The raven has always been very well known to man, and is mentioned almost at the beginning of the Bible. You remember that this was the first bird that Noah sent out of the ark to see whether the waters had begun to dry up; and that it did not go back to him again. I suppose it was very glad to be at liberty after it had been shut up more than a year; and as it lives upon the flesh of other animals, it probably found food enough from the bodies of those that had been drowned. It is a large bird, considerably larger than the crow; and its feathers are very black, very glossy, and very beautiful. People in ancient times seem to have liked a black color, and were especially pleased with black hair; so we read in the Song of Solomon, where one who is beautiful is described, “His locks are bushy, and black as a raven.”

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The Quail

From The Scripture Alphabet Of Animals
Harriet Newell Cook (1814-1843)
Published In 1842 – Public Domain

The quail is about the size of a pigeon. It is called a bird of passage, because it does not always live in the same place, but spends the winter in one country, and in the spring flies away to another. In their journeys, they fly together in very large flocks, as you have perhaps seen wild geese or pigeons do. A great many spend the summer north of the Black Sea, and when autumn comes they fly away to spend the winter in some warmer place, farther south. They usually start early some fine evening in August, when there is a north wind to help them on, and fly perhaps a hundred and fifty miles before morning. The people on the opposite shore of the Black Sea know about what time to look for them, and catch a great many of them for food.

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The Pelican

From The Scripture Alphabet Of Animals
Harriet Newell Cook (1814-1843)
Published In 1842 – Public Domain

The pelican is a large bird, and a curious one. It sometimes measures nearly six feet from the top of the head to the end of the tail; and you know that this is the height of a tall man. It may be called a water-bird, because it lives on the sea-coast, or on the borders of lakes and rivers and lives upon fish only. It has a very long bill, and under this is a curious bag or pouch to hold the fish which it takes. When there is nothing in it, you would hardly notice it, because it is drawn up close under the bill; but it is so large that it will hold two or three gallons of water.

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The Peacock

From The Scripture Alphabet Of Animals
Harriet Newell Cook (1814-1843)
Published In 1842 – Public Domain

The peacock is first mentioned in the Bible in the time of Solomon. He used to send his vessels to distant countries, and they came back once in three years, “bringing gold, and silver, and ivory, and apes, and peacocks.” Solomon was the richest among all the kings that the Bible tells us about. When he first became king God spoke to him in a dream, and told him to ask for any thing he wished. If God should speak so to you, what would you ask for?

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The Ostrich

From The Scripture Alphabet Of Animals
Harriet Newell Cook (1814-1843)
Published In 1842 – Public Domain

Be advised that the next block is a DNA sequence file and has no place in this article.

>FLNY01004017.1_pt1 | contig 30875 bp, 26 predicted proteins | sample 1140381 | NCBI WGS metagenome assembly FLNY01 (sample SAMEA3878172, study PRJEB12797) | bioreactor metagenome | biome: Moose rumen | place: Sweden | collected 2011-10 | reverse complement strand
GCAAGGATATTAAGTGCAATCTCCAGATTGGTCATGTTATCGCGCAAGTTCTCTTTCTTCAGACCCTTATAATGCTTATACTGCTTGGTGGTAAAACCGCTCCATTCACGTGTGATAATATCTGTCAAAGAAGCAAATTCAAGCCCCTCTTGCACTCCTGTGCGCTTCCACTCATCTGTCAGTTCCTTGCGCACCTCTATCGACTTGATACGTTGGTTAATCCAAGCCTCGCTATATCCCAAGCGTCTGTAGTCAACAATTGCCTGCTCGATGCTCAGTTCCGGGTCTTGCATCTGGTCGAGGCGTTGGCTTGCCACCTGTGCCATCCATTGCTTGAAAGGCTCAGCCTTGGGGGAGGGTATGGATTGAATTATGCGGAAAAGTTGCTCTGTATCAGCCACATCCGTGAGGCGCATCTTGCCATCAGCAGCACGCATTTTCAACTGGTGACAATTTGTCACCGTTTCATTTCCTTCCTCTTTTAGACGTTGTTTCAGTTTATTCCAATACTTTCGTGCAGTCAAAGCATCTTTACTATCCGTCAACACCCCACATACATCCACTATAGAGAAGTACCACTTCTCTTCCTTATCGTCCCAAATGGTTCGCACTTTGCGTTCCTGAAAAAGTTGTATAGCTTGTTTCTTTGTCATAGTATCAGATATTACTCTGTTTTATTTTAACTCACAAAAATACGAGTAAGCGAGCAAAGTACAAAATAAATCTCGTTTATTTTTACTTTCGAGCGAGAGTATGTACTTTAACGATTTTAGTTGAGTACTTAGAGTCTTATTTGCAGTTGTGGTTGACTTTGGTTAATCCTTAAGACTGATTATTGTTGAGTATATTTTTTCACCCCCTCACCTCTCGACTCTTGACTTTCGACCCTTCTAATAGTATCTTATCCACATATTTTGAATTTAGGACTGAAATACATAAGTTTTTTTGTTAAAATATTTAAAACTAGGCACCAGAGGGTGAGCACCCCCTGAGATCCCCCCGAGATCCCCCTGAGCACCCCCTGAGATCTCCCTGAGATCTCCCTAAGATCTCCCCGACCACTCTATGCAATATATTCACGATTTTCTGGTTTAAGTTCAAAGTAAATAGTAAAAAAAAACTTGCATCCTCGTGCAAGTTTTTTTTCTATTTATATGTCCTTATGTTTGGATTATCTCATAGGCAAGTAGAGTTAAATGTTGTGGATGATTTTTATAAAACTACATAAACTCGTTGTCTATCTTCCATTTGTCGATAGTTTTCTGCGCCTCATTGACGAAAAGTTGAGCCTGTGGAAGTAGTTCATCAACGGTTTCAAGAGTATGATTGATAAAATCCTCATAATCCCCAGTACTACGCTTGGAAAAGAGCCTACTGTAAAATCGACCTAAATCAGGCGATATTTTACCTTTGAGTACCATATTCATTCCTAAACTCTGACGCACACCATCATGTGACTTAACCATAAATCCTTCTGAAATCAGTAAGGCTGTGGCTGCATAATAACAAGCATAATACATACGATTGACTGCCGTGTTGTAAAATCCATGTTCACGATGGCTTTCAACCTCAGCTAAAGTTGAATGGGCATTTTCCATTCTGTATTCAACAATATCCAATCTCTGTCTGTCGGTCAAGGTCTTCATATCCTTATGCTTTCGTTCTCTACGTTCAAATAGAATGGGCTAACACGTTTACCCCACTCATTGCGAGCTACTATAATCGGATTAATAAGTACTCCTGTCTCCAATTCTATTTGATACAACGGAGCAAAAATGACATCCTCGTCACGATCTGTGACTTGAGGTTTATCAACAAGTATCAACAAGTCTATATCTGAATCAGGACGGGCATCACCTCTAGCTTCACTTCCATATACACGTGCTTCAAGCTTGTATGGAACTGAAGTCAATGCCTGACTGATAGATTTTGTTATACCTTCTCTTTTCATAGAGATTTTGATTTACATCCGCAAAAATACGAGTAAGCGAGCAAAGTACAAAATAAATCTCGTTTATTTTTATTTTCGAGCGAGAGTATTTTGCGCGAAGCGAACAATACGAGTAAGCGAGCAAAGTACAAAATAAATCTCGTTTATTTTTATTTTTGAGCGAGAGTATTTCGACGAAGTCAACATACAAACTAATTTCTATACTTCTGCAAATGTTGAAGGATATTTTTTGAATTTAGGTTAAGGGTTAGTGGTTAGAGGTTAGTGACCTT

The ostrich is sometimes called the “camel-bird,” because it is so very large, because it can go a long time without water, and because it lives in desert and sandy places, as the camel does. It is often taller than the tallest man you ever saw, and it neck alone is more than a yard in length.

Each of the wings is a yard long when the feathers are spread out; but although the wings are so large, the bird cannot fly at all. One reason of this is, because it is so very heavy, and another is that its wings are not of the right sort for flying. They are made of what we call ostrich-plumes, and if you have ever noticed these beautiful feathers, you will remember that they are very different from others that you have seen. If you take a quill from the wing of a goose, you will find that the parts of the feather lie close together, so that you cannot very easily separate them; but in an ostrich plume they are all loose and open, and would not support the bird at all in flying. The feathers are generally either white or black. There are none under the wings, or on the sides of the body, and only a few small ones on the lower part of the neck. The upper part of the neck, as well as the head, is covered with hair.

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The Nighthawk

From The Scripture Alphabet Of Animals
Harriet Newell Cook (1814-1843)
Published In 1842 – Public Domain

I believe this is the only animal of any kind mentioned in the Bible, the name of which begins with N. It is named in Leviticus 11, among other birds, such as the owl, the cuckoo and the raven, which the children of Israel were not allowed to eat.

It is somewhat like the owl in its shape, and in its large, full, round eyes. It flies at evening, and hides itself during the day from the bright light of the sun. It likes to live in lonely, dark woods, and when it comes out at twilight to get the insects that it lives upon, you could hardly hear the sound of its wings, it flies so very gently. It has a very wide, gaping mouth, which helps it to seize upon moths and flies, and its mouth is bordered with a row of stiff bristles, so that the insects may not escape again after they have been caught.